Guest Blog - Farhad Ahmed - Black History Month and race equality
I was happy to join CWP’s Black History Month Celebration on Wednesday 20th October organised by our staff network for ethnic minority groups now known as Diversity Alliance. I was impressed how passionately colleagues expressed their pride working for CWP and their enormous contribution to the NHS throughout their careers.
It got me thinking around this Year’s Black History Month theme- which is “Proud to be” so I thought I’d share some thoughts about “Proud to be an ethnic minority Non Executive Director (NED) at CWP”.
I can’t help take stock of how things have changed in the public discussion of race in society since I wrote about Black History Month a year ago. Some things which stand out are: the Government’s Sewell Report and the confusion it caused around the term “BAME” (Black, Asian and Minority Ethnic); the aftermath of the Euro 2020 Penalty Shoot Out; and the ongoing controversies around “culture wars” and “woke”.
Newly joining the NHS, I was encouraged to learn about the wide range of initiatives which CWP is engaged with from North West Black, Asian and Minority Ethnic Strategic Advisory Group and its statement about Anti-Racist organisations; annual Workplace Race Equality Survey and action plan; and importance of staff networks including Whatsapp groups for ethnic minority staff nationwide which I have joined.
The twin challenges of COVID-19 and Black Lives Matter have made us all feel vulnerable and reassess how we relate to one another with empathy. This is reflected in some of the popular terms circulating in the NHS right now such as “compassionate leadership”, “psychological safety” and “civility and respect”. There’s more importance placed on improving working environments, cultures and relationships since I started which is to be welcomed.
As a CWP board, the issue of race equality does not just crop up during Black History Month. It has been discussed at Board level as part of the wider Equality, Diversity and Inclusion (EDI) agenda through workshops and at our Friday Non Executive Director meetings. Our trust values have always been front and centre of guiding these discussions about how we can improve the experience of our people and the communities we serve.
Reading a recent discussion on EDI in the Boardroom there is still under-representation in the boardrooms of the NHS, something Roger Kline- who coined the term “snowy white peaks” - revisited not long ago. Recruitment and selection is just part of the puzzle; key to retention, is how NEDs from diverse backgrounds are made to feel part of the team.
I’ve referred to compassionate leadership above and my own experience at CWP has been very positive and I would like to thank my NED and Executive colleagues notably Mike Maier and Rebecca Burke Sharples who have mentored and coached me along the way and encouraged me to bring my experiences and insight to the trust.
This has really helped me on a personal level to play an active role in seeking to understand the picture at the trust and offering challenge and sharing insights and good practice where necessary including through discussions with CWP Executive Members who are on North West BAME Assembly- Dr Anushta Sivananthan (medical director), Gary Flockhart (director of nursing, therapies and patient partnership) and Faouzi Alam (medical director).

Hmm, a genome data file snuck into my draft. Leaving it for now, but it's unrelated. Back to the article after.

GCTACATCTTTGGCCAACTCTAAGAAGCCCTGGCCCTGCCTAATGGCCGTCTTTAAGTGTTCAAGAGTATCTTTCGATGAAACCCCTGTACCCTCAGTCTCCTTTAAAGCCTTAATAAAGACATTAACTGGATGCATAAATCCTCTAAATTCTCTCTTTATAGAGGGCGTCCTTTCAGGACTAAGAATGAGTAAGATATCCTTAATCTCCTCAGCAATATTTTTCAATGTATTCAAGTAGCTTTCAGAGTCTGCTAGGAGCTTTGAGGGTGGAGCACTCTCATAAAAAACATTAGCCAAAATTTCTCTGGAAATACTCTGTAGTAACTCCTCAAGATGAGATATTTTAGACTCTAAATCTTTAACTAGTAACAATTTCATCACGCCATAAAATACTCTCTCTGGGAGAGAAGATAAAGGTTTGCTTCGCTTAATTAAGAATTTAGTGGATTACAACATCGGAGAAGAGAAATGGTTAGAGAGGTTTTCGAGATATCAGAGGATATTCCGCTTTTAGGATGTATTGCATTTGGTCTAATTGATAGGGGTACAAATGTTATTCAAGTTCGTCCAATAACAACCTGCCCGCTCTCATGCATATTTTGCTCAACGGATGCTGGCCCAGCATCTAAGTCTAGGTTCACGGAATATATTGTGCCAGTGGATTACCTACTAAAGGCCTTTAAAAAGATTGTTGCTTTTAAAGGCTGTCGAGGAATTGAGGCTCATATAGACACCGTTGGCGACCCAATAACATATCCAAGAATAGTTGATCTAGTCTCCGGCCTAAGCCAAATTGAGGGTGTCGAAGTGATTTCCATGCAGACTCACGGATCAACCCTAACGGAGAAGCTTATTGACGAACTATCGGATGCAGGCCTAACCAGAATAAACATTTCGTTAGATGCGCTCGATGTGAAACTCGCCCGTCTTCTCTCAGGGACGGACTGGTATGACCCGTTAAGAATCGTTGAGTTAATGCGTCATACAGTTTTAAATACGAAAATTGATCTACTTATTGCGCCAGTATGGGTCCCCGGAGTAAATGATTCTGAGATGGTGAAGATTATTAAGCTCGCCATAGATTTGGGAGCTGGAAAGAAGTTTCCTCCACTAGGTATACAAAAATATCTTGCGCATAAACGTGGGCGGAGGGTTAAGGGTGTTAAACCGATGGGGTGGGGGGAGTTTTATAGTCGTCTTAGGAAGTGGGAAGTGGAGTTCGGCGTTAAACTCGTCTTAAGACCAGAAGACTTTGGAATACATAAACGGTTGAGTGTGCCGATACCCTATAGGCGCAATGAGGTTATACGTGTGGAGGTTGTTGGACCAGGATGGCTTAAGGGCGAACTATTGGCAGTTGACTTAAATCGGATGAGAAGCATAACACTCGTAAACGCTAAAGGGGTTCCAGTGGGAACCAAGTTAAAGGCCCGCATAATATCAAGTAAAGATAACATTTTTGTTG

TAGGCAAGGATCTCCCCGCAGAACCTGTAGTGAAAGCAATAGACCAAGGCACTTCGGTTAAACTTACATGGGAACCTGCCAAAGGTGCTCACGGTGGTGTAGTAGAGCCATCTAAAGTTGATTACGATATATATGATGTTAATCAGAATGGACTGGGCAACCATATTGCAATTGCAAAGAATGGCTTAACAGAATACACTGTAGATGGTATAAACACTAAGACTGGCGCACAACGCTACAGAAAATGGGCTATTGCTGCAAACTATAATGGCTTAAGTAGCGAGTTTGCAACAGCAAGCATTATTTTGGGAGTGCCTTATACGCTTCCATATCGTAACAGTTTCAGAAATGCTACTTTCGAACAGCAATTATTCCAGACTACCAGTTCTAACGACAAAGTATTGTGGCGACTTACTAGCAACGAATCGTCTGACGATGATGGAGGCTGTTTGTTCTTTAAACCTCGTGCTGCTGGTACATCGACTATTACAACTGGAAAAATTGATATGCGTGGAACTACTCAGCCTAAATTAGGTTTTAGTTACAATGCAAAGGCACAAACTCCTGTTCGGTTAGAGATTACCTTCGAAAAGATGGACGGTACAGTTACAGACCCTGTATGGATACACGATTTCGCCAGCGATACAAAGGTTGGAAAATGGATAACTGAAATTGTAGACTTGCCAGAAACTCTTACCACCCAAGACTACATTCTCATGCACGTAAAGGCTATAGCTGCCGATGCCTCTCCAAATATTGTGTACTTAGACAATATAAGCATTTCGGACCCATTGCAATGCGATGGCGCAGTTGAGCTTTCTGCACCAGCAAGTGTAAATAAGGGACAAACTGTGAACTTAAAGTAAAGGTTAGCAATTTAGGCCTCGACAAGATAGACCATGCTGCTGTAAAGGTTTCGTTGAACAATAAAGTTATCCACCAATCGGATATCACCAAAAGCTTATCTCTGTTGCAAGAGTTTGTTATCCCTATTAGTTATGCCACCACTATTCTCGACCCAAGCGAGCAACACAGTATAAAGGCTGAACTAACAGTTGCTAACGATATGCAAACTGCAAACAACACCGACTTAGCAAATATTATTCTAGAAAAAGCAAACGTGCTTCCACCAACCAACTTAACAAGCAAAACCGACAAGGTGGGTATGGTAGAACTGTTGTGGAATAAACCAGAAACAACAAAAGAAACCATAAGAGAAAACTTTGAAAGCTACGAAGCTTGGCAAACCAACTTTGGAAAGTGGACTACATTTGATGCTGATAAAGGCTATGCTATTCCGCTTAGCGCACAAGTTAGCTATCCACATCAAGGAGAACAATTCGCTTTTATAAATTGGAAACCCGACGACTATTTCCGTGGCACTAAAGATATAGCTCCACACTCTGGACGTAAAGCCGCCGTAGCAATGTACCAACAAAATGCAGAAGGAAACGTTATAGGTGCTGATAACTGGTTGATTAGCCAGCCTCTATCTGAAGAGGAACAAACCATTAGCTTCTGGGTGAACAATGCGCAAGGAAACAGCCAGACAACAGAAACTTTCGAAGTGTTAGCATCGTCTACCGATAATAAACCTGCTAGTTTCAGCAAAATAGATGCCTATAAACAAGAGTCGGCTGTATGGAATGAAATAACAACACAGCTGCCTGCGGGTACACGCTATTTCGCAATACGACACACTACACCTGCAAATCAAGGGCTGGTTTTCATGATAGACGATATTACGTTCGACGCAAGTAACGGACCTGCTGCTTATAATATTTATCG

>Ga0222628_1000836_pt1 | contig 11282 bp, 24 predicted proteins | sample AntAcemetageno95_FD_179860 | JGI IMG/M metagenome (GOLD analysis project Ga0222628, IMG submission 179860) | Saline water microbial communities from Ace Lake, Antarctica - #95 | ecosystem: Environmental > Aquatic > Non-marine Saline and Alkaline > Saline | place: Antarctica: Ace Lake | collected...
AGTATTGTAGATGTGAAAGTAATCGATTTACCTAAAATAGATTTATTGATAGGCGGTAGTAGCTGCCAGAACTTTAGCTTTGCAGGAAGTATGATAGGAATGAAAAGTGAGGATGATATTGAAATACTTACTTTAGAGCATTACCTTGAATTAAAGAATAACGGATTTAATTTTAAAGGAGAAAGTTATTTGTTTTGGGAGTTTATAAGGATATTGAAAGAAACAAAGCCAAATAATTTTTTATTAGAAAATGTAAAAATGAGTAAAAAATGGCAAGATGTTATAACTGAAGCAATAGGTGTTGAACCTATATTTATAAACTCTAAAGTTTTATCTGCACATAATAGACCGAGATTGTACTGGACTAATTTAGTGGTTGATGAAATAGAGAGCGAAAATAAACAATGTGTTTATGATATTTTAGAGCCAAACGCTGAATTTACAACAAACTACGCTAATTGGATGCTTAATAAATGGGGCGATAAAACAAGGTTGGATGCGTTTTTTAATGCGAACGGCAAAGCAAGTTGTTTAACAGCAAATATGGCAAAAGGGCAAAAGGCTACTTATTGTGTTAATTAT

I introduced Andy Styring, as our Executive Member for Lead Provider Collaboratives to new “learning by experience” partners called Inspire, Motivate, Overcome to enrich our understanding of patients’ needs from diverse communities and supporting Afghan arrivals adapting to new lives in Cheshire.
I do feel we are having the right conversations and doing a lot of the right things but there is still work to be done to improve the staff experience. Looking to the future, amidst all the people challenges there is a genuine opportunity to make our staff compliment more representative of the communities we serve.
Wellbeing of our people is vital and it is really important that ethnic minority staff feel they can access support which meets their needs. Personally, I believe faith and spirituality can play an important role here and have had constructive conservations with David Harris as director of people and organisational development around how Chaplaincy can support that.
In terms of barriers I’ve had to overcome as an ethnic minority NED, I’m still grappling with “imposter syndrome” (which is subsiding!) but I don’t think this is unique to me. Being from a minority background- or that of any protected characteristic for that matter- brings with it an added level of personal accountability to your communities and awareness that you’re representing a cause greater than yourself. It carries the burden to “fly the flag” for racial equality.
All my NED colleagues have been forthright in saying that this agenda a collective responsibility not something to be borne individually and I have seen them raise concerns where necessary which is testament to their genuine commitment to creating a fairer society for all. One of my fellow NEDs posed the challenge to use which we are all trying to solve “how does our organisation align with the human spirit?” One tangible way we can do this is to work to eliminate discrimination in all its forms.